Stocking your kitchen Part 4: The Healthy Store Cupboard!

By Gillian Farren

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Keep your kitchen free of pre-packaged ready-meals by stocking up on non-perishable store cupboard food items.  These can offer a healthier alternative without considerably adding to your work-load. 

Prepared and packaged meals can be more expensive and less healthy than meals you make at home.  Lower your costs and take control of what you are eating by going home-made when you can.  Start with these simple make-at-home ideas:

  • Tomato passata or soup: toss together a large carton or tin of tomatoes, a few peeled cloves of garlic and a chopped onion. Drizzle with a little olive oil. Roast in a baking dish in the oven until vegetables are soft. Blend on its own for passata, or with low-salt chicken or vegetable stock if making soup; warm through before serving. Add basil for a twist.
  • Home-style pizza: Lightly brush a whole grain pizza crust (or a wholemeal pitta bread or English-style muffin if you are watching your weight and portion size) with a little olive oil. Top with lots of spinach, fresh chopped tomatoes or passata (see above), a sprinkle of black olives, basil, black pepper and a little reduced-fat feta or mozzarella cheese. Bake and enjoy your healthier at-home pizza!
  • Chicken or pork chop casserole: dress a skinless chicken breast or a rindless pork chop with chopped mushrooms, courgettes and other vegetables of your choice, cover with tomato passata and bake in a medium oven for 35-45 minutes as a healthy alternative to using “cook-in” sauces from a jar.
  • Legumes, including tinned or dried peas, beans and lentils: These protein-rich plant foods make satisfying soups, stews and chilies that are deliciously nutritious. Check for added sugar and salt, especially if in sauce (e.g. baked beans).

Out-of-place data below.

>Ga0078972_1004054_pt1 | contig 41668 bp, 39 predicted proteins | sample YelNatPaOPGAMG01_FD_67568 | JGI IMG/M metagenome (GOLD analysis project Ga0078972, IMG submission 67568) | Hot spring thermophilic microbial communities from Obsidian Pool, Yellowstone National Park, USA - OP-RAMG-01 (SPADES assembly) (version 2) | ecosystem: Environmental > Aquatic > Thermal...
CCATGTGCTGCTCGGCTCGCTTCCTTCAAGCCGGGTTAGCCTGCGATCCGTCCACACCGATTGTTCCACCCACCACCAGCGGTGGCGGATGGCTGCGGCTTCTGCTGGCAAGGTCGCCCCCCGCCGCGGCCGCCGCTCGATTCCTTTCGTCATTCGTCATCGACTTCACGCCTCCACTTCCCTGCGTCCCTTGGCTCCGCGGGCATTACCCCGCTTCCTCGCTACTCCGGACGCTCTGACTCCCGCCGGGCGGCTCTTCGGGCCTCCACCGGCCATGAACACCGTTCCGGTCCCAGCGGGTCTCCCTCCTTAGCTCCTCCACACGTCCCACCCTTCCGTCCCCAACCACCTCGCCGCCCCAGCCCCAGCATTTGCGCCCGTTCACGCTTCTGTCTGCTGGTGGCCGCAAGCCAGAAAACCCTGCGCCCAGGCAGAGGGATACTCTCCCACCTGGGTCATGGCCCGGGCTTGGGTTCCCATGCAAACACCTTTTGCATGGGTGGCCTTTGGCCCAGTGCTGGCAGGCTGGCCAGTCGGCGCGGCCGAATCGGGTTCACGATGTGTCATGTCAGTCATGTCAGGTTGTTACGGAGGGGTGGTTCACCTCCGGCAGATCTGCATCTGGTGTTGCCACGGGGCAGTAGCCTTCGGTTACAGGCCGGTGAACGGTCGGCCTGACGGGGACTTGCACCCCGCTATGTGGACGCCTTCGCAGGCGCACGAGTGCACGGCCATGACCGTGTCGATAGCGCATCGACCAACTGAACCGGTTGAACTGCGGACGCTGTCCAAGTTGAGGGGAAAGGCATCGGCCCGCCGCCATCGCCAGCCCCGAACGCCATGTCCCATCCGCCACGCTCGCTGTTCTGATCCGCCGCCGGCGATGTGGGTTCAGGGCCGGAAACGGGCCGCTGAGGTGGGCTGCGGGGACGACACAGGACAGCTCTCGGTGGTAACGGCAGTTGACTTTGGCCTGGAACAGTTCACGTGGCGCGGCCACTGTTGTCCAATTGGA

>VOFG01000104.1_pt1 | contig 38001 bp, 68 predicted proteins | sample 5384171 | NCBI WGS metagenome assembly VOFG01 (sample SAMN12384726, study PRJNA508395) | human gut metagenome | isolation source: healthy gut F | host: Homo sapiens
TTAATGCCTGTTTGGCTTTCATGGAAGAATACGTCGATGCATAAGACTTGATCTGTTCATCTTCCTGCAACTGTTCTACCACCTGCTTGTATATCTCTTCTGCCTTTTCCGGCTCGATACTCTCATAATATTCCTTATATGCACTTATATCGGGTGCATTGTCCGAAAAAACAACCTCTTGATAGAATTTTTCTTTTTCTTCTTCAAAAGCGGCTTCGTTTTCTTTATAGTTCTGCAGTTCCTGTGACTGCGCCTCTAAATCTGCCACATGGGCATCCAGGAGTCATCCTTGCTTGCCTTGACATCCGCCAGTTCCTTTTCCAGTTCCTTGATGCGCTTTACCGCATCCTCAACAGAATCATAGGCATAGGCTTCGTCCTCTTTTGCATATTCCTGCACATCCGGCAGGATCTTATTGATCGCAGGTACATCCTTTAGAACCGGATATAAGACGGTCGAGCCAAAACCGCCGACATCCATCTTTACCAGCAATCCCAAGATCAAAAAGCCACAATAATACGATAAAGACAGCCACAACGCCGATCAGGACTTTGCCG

• Tomatoes and other vegetables: whole, diced or crushed, in tins. These make a beautiful base for a simple pasta sauce, soup or casserole.
  • Fruit: dried, jarred or tinned. Opt for varieties in natural juice or water rather than syrup, to keep the added sugar content to a minimum. These make a great addition to breakfasts, puddings & suppers; handy to have in stock when fresh fruit is in short supply.
  • Fish, such as canned salmon and tuna: look for varieties tinned in water, tomato sauce or brine, rather than oil or creamy sauces. These make tasty, protein-packed sandwiches, and they’re healthy and convenient additions to casseroles, fish pies and pasta dishes.
  • Starchy staples (e.g. pasta, rice, noodles, couscous, oats, quinoa, and instant mash): these make excellent alternatives to fresh starchy foods (e.g. bread and potatoes), some of which are very quick and easy to prepare when time is short (e.g. couscous and instant mash). Opt for whole grain varieties when you can, and remember too that they may need a little more cooking time than standard varieties.  Be mindful of portion size; when cooked, aim for these foods to be about a quarter of your total meal if you are trying to lose weight, and about a third of your meal if you are at a healthy weight.

Foods for your store cupboard:

  • Legumes, including tinned or dried peas, beans and lentils: These protein-rich plant foods make satisfying soups, stews and chilies that are deliciously nutritious. Check for added sugar and salt, especially if in sauce (e.g. baked beans).
  • Tomatoes and other vegetables: whole, diced or crushed, in tins. These make a beautiful base for a simple pasta sauce, soup or casserole.
  • Fruit: dried, jarred or tinned. Opt for varieties in natural juice or water rather than syrup, to keep the added sugar content to a minimum. These make a great addition to breakfasts, puddings & suppers; handy to have in stock when fresh fruit is in short supply.
  • Fish, such as canned salmon and tuna: look for varieties tinned in water, tomato sauce or brine, rather than oil or creamy sauces. These make tasty, protein-packed sandwiches, and they’re healthy and convenient additions to casseroles, fish pies and pasta dishes.
  • Starchy staples (e.g. pasta, rice, noodles, couscous, oats, quinoa, and instant mash): these make excellent alternatives to fresh starchy foods (e.g. bread and potatoes), some of which are very quick and easy to prepare when time is short (e.g. couscous and instant mash). Opt for whole grain varieties when you can, and remember too that they may need a little more cooking time than standard varieties.  Be mindful of portion size; when cooked, aim for these foods to be about a quarter of your total meal if you are trying to lose weight, and about a third of your meal if you are at a healthy weight.

More flavour from your store-cupboard: Add flavour boosters such as fresh garlic, spices, flavoured vinegars and reduced-salt stocks.

Healthy tip: Store “treat foods” (e.g. crisps, sweets, biscuits, cakes & chocolate – if not in the fridge or freezer) in a cupboard of their own which is a little harder to reach; take a moment to decide what exactly (and how much) you really want or need before you reach for it.